Dear Members of the Marist College Ashgrove Family,
We have just celebrated the passion, death and resurrection of our Lord, known as the Easter Triduum in the Church. Jesus’ trial was manipulated by Caiaphas, the High Priest, who saw Jesus as a threat to his authority. Caiaphas tried Jesus in his own house, on a public holiday and then influenced the chief priests, Pontius Pilate (the Roman Procurator) and then agitated the crowd into baying for Jesus to be crucified.
Fears exist today how we are manipulated in our twenty-first-century world. The media, political leaders, ideologies, consumerism, the list goes on. I heard of a new term during the holidays…
The Technology of Human Manipulation.
In an article written by Kira Beilis, she interviewed Matt Richtel, New York Times journalist and Pulitzer Prize winner and author of A Tale of Tragedy and Redemption in the Age of Attention. The book explores the neuroscience of our obsession with our phones in the context of a deadly car wreck caused by a texting driver.
Please find below three of the questions posed by Kira and Matt’s responses.
You write of a powerful clash between technology and the human brain. What’s the root of the conflict? Are we just not hard-wired to keep up with all the information technology throws at us?
We’re creating stuff that is so powerful as to almost be supernatural. The pace of innovation is practically light speed and the pace of evolution is snail speed. We don’t change at the pace technology changes just as we have not changed at the pace that food has industrialised, so we don’t metabolise junk food any better than we did 50 years ago. We’ve just learned we have to be careful with it. Similarly, we have to learn to adapt to technology in a world that is changing way, way faster than we can evolve.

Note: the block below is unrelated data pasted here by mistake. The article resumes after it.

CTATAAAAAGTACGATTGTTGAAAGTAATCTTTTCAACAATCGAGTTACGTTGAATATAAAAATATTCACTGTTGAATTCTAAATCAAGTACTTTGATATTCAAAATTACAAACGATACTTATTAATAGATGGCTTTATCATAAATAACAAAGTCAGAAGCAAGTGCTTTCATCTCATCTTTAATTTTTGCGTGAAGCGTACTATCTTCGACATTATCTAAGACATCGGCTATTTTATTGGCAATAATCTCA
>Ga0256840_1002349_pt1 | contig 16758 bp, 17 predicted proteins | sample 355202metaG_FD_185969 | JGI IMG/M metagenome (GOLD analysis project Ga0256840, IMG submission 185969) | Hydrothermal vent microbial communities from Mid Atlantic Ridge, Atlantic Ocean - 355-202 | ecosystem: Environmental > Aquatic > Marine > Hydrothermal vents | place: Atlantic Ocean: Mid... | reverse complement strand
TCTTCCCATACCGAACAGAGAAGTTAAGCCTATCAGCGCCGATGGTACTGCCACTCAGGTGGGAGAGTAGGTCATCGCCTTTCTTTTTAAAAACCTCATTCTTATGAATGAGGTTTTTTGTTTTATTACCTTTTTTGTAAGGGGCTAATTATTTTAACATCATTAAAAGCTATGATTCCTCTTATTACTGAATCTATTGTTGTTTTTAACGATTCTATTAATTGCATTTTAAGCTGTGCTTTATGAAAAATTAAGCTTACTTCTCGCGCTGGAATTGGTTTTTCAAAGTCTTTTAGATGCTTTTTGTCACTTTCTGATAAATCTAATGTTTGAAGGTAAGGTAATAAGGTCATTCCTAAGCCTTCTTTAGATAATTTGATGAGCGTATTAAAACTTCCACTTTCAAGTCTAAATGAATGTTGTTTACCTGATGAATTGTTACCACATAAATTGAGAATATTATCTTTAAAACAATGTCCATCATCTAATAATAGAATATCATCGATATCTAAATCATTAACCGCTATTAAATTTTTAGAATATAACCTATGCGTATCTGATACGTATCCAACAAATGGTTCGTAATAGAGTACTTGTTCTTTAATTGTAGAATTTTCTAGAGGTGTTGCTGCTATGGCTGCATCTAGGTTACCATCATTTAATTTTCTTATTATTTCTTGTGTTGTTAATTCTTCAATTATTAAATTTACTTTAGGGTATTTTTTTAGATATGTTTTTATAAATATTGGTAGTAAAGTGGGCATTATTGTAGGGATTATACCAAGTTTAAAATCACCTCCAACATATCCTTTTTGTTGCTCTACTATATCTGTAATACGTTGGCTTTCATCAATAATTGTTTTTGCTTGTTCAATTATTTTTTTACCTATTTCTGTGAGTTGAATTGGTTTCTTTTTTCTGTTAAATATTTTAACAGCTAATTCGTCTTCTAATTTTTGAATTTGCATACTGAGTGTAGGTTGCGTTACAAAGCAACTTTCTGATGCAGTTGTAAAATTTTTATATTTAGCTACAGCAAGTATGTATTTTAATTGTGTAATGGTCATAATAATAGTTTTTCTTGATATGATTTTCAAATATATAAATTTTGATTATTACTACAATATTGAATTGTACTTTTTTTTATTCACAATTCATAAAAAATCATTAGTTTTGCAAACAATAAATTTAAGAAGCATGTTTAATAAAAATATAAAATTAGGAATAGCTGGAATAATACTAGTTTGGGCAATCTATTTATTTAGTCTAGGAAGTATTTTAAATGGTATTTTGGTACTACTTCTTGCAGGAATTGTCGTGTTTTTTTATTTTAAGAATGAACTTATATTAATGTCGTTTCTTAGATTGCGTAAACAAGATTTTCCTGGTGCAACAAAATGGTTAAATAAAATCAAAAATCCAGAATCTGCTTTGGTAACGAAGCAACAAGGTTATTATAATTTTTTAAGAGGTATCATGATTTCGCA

Even for those of us with mature brains, it can feel impossible to disconnect; the temptation to check our phones is too strong. So what do we do?
It sounds so silly, but the very first thing is to make a concerted effort to disconnect on a regular basis for a period of time. Because research shows, when you have a lot of information coming at you and you’re processing a lot of it, you’re diminishing your ability to make a decision. When you’re in the car texting or even talking on the phone, you compromise your ability to make decisions in both of those contexts. Get enough space to let your brain nap. That’s critical.
The second thing is, you deplete your brain over the course of the day through things large and small; even choosing what to wear begins to deplete executive function. If every free second, you’re checking your device, you’re stealing resources from decision-making you may need later. You don’t want to bleed your brain to death tweet by tweet.
What is the biggest takeaway readers should draw from your work?
That your relationship with your device is not what it seems. You should scrutinise it so you can own that little monkey and it doesn’t own you.
Have you noted people that spend extraordinary amounts of time on their devices? Are you guilty of this like me? The boys know devices are not to be used at school… why? So that they have time to socially engage with other boys. One wonders how much time was spent during the holidays gaming or on devices.
Let’s all practise the skill of interacting with people over the coming weeks.
Yours in Jesus, Mary and St Marcellin.